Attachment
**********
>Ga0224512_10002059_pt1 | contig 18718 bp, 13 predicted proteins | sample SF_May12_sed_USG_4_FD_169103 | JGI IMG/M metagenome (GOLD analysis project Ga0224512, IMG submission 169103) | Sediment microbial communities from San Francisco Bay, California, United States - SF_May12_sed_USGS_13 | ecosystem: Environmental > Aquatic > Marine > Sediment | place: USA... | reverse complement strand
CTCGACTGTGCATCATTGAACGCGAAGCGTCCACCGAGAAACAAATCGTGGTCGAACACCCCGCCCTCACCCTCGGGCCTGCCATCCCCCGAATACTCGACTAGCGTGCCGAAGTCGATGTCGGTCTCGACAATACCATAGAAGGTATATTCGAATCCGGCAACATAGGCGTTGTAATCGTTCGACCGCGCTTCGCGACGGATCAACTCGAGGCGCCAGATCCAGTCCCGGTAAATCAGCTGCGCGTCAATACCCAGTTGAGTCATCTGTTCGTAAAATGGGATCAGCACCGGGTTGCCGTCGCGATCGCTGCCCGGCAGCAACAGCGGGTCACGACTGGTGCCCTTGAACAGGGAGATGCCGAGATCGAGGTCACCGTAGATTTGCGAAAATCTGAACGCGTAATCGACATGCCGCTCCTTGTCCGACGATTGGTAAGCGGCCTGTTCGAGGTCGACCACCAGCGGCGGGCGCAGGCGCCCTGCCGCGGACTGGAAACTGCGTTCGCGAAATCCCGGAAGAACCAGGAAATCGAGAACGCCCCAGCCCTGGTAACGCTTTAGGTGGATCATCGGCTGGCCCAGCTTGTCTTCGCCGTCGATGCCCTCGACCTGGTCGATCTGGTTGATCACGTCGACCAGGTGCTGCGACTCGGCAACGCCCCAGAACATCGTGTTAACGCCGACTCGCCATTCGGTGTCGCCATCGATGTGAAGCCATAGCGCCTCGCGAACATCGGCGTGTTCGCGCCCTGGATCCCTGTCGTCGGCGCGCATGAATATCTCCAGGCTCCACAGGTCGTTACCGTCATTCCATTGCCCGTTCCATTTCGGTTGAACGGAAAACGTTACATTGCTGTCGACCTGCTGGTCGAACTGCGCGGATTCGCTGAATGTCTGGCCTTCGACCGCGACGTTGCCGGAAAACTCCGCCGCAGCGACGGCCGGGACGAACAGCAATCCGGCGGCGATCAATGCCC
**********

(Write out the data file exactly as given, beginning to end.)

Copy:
>Ga0224512_10002059_pt1 | contig 18718 bp, 13 predicted proteins | sample SF_May12_sed_USG_4_FD_169103 | JGI IMG/M metagenome (GOLD analysis project Ga0224512, IMG submission 169103) | Sediment microbial communities from San Francisco Bay, California, United States - SF_May12_sed_USGS_13 | ecosystem: Environmental > Aquatic > Marine > Sediment | place: USA... | reverse complement strand
CTCGACTGTGCATCATTGAACGCGAAGCGTCCACCGAGAAACAAATCGTGGTCGAACACCCCGCCCTCACCCTCGGGCCTGCCATCCCCCGAATACTCGACTAGCGTGCCGAAGTCGATGTCGGTCTCGACAATACCATAGAAGGTATATTCGAATCCGGCAACATAGGCGTTGTAATCGTTCGACCGCGCTTCGCGACGGATCAACTCGAGGCGCCAGATCCAGTCCCGGTAAATCAGCTGCGCGTCAATACCCAGTTGAGTCATCTGTTCGTAAAATGGGATCAGCACCGGGTTGCCGTCGCGATCGCTGCCCGGCAGCAACAGCGGGTCACGACTGGTGCCCTTGAACAGGGAGATGCCGAGATCGAGGTCACCGTAGATTTGCGAAAATCTGAACGCGTAATCGACATGCCGCTCCTTGTCCGACGATTGGTAAGCGGCCTGTTCGAGGTCGACCACCAGCGGCGGGCGCAGGCGCCCTGCCGCGGACTGGAAACTGCGTTCGCGAAATCCCGGAAGAACCAGGAAATCGAGAACGCCCCAGCCCTGGTAACGCTTTAGGTGGATCATCGGCTGGCCCAGCTTGTCTTCGCCGTCGATGCCCTCGACCTGGTCGATCTGGTTGATCACGTCGACCAGGTGCTGCGACTCGGCAACGCCCCAGAACATCGTGTTAACGCCGACTCGCCATTCGGTGTCGCCATCGATGTGAAGCCATAGCGCCTCGCGAACATCGGCGTGTTCGCGCCCTGGATCCCTGTCGTCGGCGCGCATGAATATCTCCAGGCTCCACAGGTCGTTACCGTCATTCCATTGCCCGTTCCATTTCGGTTGAACGGAAAACGTTACATTGCTGTCGACCTGCTGGTCGAACTGCGCGGATTCGCTGAATGTCTGGCCTTCGACCGCGACGTTGCCGGAAAACTCCGCCGCAGCGACGGCCGGGACGAACAGCAATCCGGCGGCGATCAATGCCC